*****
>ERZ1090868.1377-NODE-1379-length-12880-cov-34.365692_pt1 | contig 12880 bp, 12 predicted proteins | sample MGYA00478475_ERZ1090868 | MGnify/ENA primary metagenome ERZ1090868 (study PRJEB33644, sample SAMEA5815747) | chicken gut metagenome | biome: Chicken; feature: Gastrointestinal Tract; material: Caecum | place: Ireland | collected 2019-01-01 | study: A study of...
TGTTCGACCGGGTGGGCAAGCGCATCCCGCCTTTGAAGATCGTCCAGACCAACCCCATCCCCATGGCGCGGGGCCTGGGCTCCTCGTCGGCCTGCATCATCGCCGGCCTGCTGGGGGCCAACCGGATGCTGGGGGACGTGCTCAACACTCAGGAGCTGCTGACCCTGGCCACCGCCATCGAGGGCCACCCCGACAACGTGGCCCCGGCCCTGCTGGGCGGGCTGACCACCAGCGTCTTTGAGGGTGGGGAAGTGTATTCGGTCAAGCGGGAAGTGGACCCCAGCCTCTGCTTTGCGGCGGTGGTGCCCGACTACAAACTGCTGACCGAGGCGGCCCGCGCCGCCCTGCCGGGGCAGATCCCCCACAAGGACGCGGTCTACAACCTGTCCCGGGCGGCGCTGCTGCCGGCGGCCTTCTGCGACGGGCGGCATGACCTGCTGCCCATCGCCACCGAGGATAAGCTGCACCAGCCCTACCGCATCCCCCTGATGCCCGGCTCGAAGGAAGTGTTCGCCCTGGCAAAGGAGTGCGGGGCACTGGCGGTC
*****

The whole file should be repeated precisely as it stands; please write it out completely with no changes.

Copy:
>ERZ1090868.1377-NODE-1379-length-12880-cov-34.365692_pt1 | contig 12880 bp, 12 predicted proteins | sample MGYA00478475_ERZ1090868 | MGnify/ENA primary metagenome ERZ1090868 (study PRJEB33644, sample SAMEA5815747) | chicken gut metagenome | biome: Chicken; feature: Gastrointestinal Tract; material: Caecum | place: Ireland | collected 2019-01-01 | study: A study of...
TGTTCGACCGGGTGGGCAAGCGCATCCCGCCTTTGAAGATCGTCCAGACCAACCCCATCCCCATGGCGCGGGGCCTGGGCTCCTCGTCGGCCTGCATCATCGCCGGCCTGCTGGGGGCCAACCGGATGCTGGGGGACGTGCTCAACACTCAGGAGCTGCTGACCCTGGCCACCGCCATCGAGGGCCACCCCGACAACGTGGCCCCGGCCCTGCTGGGCGGGCTGACCACCAGCGTCTTTGAGGGTGGGGAAGTGTATTCGGTCAAGCGGGAAGTGGACCCCAGCCTCTGCTTTGCGGCGGTGGTGCCCGACTACAAACTGCTGACCGAGGCGGCCCGCGCCGCCCTGCCGGGGCAGATCCCCCACAAGGACGCGGTCTACAACCTGTCCCGGGCGGCGCTGCTGCCGGCGGCCTTCTGCGACGGGCGGCATGACCTGCTGCCCATCGCCACCGAGGATAAGCTGCACCAGCCCTACCGCATCCCCCTGATGCCCGGCTCGAAGGAAGTGTTCGCCCTGGCAAAGGAGTGCGGGGCACTGGCGGTC